James Jay Edwards reviews Monuments, a unique road trip movie written and directed by Jack C. Newell and starring David Sullivan and Marguerite Moreau. (1091 Pictures)
Generally, road movies fall into one of two categories: people on an existential journey to find themselves, or people desperately running from someone—or something—else. In the case of Monuments, the newest movie from Open Tables and Hope Springs Eternal director Jack C. Newell, it’s a little of both.
Monuments is about a college professor in Boulder, Colorado, named Ted Daniels (David Sullivan from M.F.A.) whose wife, Laura (Marguerite Moreau from The Mighty Ducks and Wet Hot American Summer), dies just days after they reconcile their troubled marriage. Her family wants to lay her ashes to rest near their home in the Rockies, but Ted wants to scatter them at the Field Museum in Chicago, a place that was very special to the couple. So, Ted steals the ashes and, aided by Laura’s ghost, has to outrun and outsmart his wife’s family and ex-boyfriend as he makes his way east.
(Monuments, theatrical release poster, courtesy 1091 Pictures)
Jack C. Newell wrote the script for Monuments from a story by Rebecca Fons. It’s a quirky little dark comedy, flipping between Ted’s past memories and present exploits in a way that creatively and entertainingly tells the story. It’s easy to follow, mainly because the plot is so simple, and the movie does what it does well; mainly, it gets its audience on Ted’s side, even as he makes questionable, grief-motivated decisions.
While his trip from Boulder to Chicago isn’t exactly a hero’s journey, it does see him encountering and interacting with a gallery of different characters along the way, most of whom help but some do hinder him. There’s a free-spirited woman named Amber (The Big Sick’s Shunori Ramanathan) that he meets while hiding out in a local bar. And then there’s the trio of young singing girls in a van (played by Lady of the Manor’s Angela Alise, School of Rock’s Rivkah Reyes, and The Real World’s Sahar Dika) who, despite being headed in the complete opposite direction, decide to pick him up and give him a lift. And the whole time he’s being trailed by Laura’s ex Howl (Javier Muñoz from Shadowhunters) and sister Crystal (Paulina Olszynski from My Soul to Take).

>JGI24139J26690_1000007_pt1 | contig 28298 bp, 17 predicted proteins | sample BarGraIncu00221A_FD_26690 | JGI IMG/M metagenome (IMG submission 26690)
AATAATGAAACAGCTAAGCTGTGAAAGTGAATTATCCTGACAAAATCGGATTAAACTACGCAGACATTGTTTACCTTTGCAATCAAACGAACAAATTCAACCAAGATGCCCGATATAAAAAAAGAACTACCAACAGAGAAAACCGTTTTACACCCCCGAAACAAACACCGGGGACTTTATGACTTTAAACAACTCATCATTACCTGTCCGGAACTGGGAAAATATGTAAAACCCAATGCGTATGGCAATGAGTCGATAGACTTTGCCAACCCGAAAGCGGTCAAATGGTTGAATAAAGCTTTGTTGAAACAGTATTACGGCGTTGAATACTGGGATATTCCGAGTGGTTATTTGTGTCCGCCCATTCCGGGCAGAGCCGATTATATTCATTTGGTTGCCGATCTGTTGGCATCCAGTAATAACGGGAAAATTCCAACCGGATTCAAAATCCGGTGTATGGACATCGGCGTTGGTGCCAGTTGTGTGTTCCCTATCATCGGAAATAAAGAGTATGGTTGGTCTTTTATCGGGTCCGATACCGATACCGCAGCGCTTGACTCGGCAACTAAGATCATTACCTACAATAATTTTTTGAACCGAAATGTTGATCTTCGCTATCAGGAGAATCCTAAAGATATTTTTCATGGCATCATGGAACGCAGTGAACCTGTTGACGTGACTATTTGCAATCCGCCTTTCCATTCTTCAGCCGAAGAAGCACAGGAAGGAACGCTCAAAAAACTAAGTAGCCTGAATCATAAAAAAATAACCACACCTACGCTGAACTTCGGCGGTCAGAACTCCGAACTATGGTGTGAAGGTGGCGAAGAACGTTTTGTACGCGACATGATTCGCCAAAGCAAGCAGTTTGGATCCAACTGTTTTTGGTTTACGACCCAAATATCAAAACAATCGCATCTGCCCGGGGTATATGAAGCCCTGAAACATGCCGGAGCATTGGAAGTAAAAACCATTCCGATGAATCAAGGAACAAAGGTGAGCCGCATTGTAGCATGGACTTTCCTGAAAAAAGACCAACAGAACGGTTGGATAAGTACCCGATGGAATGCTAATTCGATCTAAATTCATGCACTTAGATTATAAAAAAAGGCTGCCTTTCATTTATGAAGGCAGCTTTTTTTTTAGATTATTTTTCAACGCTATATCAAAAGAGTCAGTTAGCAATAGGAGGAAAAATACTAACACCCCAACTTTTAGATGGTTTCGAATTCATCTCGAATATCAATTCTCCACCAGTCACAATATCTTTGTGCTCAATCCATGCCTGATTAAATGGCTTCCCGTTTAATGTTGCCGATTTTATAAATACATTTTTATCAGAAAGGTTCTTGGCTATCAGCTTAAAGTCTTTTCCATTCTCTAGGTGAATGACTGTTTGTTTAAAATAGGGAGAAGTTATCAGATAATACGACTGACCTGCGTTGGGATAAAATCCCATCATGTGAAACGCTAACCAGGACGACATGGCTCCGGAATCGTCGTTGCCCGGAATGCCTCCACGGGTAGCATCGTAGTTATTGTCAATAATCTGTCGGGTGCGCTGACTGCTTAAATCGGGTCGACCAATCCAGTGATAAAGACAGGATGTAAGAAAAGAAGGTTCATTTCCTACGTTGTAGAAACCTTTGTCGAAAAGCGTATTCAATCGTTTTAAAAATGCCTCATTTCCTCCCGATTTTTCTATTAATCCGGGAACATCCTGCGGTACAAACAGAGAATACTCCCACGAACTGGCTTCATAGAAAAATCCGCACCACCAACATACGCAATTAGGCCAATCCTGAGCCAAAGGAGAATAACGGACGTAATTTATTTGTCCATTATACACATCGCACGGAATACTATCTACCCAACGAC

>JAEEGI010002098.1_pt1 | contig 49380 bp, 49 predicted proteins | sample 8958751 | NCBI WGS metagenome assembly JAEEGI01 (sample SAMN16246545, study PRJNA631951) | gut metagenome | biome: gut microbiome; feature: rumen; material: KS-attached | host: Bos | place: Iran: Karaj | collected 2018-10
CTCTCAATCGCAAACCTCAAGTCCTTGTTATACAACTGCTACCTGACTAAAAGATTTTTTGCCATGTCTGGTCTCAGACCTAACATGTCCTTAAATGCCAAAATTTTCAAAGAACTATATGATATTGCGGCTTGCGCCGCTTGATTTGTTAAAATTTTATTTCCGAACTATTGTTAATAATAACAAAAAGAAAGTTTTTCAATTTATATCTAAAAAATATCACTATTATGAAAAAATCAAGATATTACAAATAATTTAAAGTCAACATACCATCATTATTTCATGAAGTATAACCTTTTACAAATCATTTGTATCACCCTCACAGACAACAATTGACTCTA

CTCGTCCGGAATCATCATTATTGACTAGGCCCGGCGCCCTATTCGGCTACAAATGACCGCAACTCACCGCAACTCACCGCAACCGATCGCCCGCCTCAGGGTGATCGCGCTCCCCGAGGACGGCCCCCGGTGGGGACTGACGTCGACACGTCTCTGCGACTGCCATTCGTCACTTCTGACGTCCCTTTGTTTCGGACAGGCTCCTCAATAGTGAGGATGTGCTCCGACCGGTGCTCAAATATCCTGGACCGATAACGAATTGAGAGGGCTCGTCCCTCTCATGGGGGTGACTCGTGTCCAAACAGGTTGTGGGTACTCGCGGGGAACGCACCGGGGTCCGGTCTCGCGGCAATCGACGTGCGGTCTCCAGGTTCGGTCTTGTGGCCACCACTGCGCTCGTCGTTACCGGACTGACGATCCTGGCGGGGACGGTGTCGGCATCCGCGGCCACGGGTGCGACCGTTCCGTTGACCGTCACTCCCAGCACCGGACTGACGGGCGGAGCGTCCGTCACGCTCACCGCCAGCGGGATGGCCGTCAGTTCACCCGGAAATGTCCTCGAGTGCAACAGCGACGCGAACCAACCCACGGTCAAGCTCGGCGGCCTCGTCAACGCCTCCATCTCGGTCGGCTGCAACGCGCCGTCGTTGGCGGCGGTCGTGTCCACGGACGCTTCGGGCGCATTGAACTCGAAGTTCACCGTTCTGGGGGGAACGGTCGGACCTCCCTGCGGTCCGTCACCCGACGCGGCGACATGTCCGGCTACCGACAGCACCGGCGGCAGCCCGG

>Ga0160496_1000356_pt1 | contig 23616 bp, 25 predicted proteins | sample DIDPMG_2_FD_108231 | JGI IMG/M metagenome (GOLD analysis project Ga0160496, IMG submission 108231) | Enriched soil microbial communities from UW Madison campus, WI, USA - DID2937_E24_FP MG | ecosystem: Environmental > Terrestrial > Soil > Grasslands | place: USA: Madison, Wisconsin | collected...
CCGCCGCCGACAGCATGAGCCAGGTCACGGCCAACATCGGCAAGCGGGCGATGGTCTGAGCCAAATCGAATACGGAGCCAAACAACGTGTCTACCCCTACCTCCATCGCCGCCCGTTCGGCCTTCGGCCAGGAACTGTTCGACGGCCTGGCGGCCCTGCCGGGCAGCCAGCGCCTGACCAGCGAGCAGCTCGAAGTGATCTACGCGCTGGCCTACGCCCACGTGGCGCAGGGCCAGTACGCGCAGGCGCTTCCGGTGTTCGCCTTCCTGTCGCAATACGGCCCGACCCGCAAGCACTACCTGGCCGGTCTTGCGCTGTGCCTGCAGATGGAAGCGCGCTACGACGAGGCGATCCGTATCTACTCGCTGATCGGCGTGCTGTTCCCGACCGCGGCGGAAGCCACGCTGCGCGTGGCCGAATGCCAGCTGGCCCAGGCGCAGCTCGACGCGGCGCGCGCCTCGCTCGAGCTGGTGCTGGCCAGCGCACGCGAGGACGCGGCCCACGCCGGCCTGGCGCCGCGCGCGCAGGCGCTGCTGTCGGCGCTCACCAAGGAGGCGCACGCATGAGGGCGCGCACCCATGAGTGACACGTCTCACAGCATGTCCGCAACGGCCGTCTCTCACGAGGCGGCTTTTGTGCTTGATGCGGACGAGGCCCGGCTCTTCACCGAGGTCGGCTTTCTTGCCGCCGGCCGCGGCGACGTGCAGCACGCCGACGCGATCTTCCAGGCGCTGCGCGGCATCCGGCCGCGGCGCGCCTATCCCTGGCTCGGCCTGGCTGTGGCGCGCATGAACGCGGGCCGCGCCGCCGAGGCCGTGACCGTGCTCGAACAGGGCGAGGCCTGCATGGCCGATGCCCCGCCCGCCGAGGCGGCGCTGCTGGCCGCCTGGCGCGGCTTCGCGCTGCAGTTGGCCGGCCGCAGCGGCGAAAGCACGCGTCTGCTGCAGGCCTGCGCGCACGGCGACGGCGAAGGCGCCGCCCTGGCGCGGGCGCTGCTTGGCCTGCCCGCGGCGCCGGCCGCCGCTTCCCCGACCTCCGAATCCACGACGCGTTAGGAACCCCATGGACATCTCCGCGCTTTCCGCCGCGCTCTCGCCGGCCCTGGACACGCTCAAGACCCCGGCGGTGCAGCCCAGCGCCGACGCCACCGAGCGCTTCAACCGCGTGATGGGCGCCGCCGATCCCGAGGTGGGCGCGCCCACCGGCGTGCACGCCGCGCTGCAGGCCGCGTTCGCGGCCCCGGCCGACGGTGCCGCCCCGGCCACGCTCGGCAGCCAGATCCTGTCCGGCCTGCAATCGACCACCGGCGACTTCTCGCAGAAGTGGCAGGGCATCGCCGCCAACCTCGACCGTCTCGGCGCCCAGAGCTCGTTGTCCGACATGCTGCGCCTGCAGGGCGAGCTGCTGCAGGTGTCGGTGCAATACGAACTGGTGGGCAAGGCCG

(Monuments, courtesy 1091 Pictures)
Ultimately, Monuments is about the relationship between Ted and Laura. At the beginning of the film, they are rebuilding their marriage when her life is tragically cut short. Ted continues to work on their union, only now it’s by working through his grief and coming to terms with his loss. He does this mainly through humor—Monuments is not knee-slappingly funny, but it’s not an uncomfortable comedy either. It’s more mildly amusing than anything else. Although it’s no laughing matter, the rest of the world thinks Ted is going crazy. And they’re justified in thinking that.
Laura’s family is also processing their grief but in a very different way. They’re angry, and more than a little resentful of Ted. Even before her death, Laura’s family berated her for wanting to repair her marriage with Ted, and while Laura’s death is not even close to Ted’s fault, they still seem to blame him a bit. And her ex-boyfriend, Howl, is just there to fan the flames of hostility. No wonder Ted made a run for Chicago.
(Monuments, courtesy 1091 Pictures)
Monuments puts a cool supernatural twist on the age-old road trip movie motif, and the unique take is refreshing. While it’s not instantly forgettable, it’s not infinitely memorable either. It gets in, provides some laughs and some thrills, and gets out. And then, it lets the audience get on with its life and head on down the road.
Monuments is available on VOD now.
Check out the podcast Eye On Horror for more with James Jay Edwards, and also features Jonathan Correia and Jacob Davison.